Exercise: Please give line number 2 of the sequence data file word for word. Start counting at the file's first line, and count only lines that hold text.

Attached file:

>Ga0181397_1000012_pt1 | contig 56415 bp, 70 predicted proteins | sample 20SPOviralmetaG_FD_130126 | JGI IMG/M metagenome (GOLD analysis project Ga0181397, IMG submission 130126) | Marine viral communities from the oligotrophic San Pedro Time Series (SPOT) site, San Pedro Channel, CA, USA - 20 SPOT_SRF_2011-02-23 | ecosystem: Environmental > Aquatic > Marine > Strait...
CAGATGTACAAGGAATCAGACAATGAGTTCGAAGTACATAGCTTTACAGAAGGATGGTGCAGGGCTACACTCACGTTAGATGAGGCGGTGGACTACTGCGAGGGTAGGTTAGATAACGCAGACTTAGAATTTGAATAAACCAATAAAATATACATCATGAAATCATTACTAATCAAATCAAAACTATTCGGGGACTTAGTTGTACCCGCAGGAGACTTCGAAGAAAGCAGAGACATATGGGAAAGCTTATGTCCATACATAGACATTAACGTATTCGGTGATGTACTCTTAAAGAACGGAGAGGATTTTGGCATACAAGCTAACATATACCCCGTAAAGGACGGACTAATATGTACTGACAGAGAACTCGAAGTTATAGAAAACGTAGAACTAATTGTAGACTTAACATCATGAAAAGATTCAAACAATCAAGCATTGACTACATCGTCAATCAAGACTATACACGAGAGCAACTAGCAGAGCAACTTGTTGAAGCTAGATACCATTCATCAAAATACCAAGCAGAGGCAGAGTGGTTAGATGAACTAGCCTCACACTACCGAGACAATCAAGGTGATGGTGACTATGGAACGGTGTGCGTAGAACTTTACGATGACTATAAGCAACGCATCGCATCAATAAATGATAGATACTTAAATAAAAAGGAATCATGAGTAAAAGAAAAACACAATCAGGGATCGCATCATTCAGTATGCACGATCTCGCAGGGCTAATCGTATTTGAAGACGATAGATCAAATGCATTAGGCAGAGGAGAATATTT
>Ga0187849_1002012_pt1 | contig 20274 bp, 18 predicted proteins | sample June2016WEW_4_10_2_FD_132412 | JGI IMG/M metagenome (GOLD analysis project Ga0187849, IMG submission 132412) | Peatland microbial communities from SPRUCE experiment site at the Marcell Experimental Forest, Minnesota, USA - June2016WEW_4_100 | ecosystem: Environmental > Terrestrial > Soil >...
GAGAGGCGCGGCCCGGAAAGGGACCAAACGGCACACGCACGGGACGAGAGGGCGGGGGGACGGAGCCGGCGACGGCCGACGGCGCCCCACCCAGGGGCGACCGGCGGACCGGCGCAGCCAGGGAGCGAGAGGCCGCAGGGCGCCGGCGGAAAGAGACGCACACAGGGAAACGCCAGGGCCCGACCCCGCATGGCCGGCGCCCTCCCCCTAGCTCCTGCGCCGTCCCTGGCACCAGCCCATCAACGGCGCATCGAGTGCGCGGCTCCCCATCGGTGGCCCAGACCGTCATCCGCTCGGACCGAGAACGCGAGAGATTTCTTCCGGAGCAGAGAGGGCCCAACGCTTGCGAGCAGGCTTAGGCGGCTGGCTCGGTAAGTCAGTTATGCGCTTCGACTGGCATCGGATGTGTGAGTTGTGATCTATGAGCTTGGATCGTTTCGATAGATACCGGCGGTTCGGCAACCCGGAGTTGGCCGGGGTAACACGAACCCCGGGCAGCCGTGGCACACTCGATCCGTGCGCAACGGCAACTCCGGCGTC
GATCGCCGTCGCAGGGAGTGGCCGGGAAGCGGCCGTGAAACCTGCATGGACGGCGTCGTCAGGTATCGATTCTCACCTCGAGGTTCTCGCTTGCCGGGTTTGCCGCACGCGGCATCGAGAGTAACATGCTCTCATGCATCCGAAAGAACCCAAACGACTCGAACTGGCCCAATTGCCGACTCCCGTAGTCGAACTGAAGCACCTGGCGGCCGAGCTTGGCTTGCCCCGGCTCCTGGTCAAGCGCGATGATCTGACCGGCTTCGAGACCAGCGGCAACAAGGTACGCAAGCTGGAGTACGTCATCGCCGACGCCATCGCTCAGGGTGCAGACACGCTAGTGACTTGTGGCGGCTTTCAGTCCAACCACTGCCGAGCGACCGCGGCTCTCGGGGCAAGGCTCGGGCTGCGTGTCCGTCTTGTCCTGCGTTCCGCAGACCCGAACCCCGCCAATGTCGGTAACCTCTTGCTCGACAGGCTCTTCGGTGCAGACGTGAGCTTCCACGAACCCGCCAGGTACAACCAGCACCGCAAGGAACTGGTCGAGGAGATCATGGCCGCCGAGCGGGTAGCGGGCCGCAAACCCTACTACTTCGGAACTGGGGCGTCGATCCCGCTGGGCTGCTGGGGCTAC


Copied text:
CAGATGTACAAGGAATCAGACAATGAGTTCGAAGTACATAGCTTTACAGAAGGATGGTGCAGGGCTACACTCACGTTAGATGAGGCGGTGGACTACTGCGAGGGTAGGTTAGATAACGCAGACTTAGAATTTGAATAAACCAATAAAATATACATCATGAAATCATTACTAATCAAATCAAAACTATTCGGGGACTTAGTTGTACCCGCAGGAGACTTCGAAGAAAGCAGAGACATATGGGAAAGCTTATGTCCATACATAGACATTAACGTATTCGGTGATGTACTCTTAAAGAACGGAGAGGATTTTGGCATACAAGCTAACATATACCCCGTAAAGGACGGACTAATATGTACTGACAGAGAACTCGAAGTTATAGAAAACGTAGAACTAATTGTAGACTTAACATCATGAAAAGATTCAAACAATCAAGCATTGACTACATCGTCAATCAAGACTATACACGAGAGCAACTAGCAGAGCAACTTGTTGAAGCTAGATACCATTCATCAAAATACCAAGCAGAGGCAGAGTGGTTAGATGAACTAGCCTCACACTACCGAGACAATCAAGGTGATGGTGACTATGGAACGGTGTGCGTAGAACTTTACGATGACTATAAGCAACGCATCGCATCAATAAATGATAGATACTTAAATAAAAAGGAATCATGAGTAAAAGAAAAACACAATCAGGGATCGCATCATTCAGTATGCACGATCTCGCAGGGCTAATCGTATTTGAAGACGATAGATCAAATGCATTAGGCAGAGGAGAATATTT